CT is the fibro-osseous pathway on the palmar aspect of the wrist which connects the anterior compartment of the distal forearm with the mid-palmar space of the hand. On its bottom, the CT is made up of the carpal bones articulating together to form a backward convex bony arch, resulting in formation on the dorsal side and concave on the palmar side, forming a tunnel-like groove called the sulcus carpi. This osseous groove is topped volar by the tough flexor retinaculum (FR), which arches over the carpus, thus converting the sulcus carpi into the CT.
FR can be differentiated into three continuous segments: (1) a proximal thin segment called the volar carpal ligament. It is the thickened deep antebrachial fascia of the forearm; (2) the middle tough segment is the TCL; and (3) the distal segment is formed from an aponeurosis which extends distally between the thenar and hypothenar muscles. Therefore, it is recommended to have a more extensive surgical release instead of only resection of the middle segment of the FR.
The width of the CT is about 20 mm at the level of the hook of hamate, which is narrower compared to its proximal (24 mm) or distal (25 mm) end[13,14] counterparts. Moreover, the narrowest sectional area of the tunnel is located 1 cm beyond the midline of the distal row of the carpal bones where its sectional area is about 1.6 cm2.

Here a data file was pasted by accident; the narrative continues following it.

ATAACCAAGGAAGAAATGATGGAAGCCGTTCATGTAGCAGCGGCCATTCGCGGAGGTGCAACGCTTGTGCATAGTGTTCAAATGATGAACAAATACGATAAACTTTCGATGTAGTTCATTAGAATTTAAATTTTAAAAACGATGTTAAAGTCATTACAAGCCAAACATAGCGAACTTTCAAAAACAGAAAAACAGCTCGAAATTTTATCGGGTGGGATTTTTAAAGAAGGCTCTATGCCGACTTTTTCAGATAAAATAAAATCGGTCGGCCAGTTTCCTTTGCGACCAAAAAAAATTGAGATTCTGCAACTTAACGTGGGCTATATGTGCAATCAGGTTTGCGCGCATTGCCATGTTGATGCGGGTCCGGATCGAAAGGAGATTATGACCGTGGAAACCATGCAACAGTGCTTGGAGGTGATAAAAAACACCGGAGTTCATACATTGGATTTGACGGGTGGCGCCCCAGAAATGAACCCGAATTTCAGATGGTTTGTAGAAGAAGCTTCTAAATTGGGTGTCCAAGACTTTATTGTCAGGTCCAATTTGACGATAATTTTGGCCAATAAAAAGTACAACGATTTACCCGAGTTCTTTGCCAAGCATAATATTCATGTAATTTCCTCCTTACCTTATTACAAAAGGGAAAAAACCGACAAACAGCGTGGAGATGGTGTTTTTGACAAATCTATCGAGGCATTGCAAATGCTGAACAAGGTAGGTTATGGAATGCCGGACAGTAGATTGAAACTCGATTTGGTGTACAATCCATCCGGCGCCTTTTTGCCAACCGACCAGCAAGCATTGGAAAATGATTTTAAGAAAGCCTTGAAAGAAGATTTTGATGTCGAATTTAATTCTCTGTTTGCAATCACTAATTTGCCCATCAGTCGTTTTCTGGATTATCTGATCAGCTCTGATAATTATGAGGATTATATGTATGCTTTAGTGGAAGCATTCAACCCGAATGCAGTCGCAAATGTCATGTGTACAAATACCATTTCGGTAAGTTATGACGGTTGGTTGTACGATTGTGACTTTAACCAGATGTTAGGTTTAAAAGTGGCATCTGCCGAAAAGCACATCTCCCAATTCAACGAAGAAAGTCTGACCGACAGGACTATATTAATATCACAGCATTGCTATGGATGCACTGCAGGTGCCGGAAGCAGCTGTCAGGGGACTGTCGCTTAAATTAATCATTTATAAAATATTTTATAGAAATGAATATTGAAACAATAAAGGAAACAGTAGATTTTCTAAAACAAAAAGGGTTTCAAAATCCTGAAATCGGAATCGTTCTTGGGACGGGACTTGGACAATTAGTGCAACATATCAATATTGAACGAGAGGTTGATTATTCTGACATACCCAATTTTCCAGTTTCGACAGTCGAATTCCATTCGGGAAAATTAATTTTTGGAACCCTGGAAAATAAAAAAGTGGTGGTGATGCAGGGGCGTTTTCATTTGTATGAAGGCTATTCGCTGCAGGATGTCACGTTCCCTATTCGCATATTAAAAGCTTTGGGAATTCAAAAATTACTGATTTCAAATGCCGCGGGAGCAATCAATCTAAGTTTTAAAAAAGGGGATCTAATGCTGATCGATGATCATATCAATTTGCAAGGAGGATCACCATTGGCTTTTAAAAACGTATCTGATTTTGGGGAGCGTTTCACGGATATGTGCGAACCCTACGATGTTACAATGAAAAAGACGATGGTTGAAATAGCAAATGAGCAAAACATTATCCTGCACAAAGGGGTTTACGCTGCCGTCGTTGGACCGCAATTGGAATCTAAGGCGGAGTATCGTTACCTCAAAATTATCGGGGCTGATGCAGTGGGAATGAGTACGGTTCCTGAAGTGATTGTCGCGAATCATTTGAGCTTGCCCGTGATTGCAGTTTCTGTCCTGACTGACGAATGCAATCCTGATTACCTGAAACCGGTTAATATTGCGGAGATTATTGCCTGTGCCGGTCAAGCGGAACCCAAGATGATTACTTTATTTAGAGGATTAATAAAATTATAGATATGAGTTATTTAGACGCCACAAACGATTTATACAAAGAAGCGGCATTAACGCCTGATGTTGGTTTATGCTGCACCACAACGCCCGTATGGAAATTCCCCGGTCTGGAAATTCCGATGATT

In healthy individuals, the intra-CT pressure is about 3-5 mmHg when the wrist is in a neutral position[16,17]. MN blood flow was found to be impaired when the CT pressure approached or exceeded 20-30 mmHg. Common functional positions of the wrist, e.g., flexion, extension or even using a computer mouse, might result in an increase of tunnel compression pressures to levels high enough to impair MN blood flow. For example, placing the hand on a computer mouse increase the CT pressure to 16-21 mmHg, while using the mouse to point and click increased the CT pressure up to 28 to 33 mmHg. Interestingly, CT pressure was shown to increase to 63 mmHg with 40 degrees of wrist extension and 0 degrees of metacarpophalangeal flexion.
The position of adjacent muscular structures is thought to play a significant role in these positional increases in CT pressure. In a study of the MN in fresh human cadavers, a significant distal bulk of the flexor digitorum superficialis (FDS) muscle was found to enter the proximal aspect of the tunnel during wrist extension. Similarly, the lumbrical muscles were shown to enter the distal aspect of the tunnel during metacarpophalangeal flexion. Computer modeling suggests that when the metacarpophalangeal joints are flexed to 90 degrees, the lumbrical muscles remain in the CT, even if the wrist is kept extended.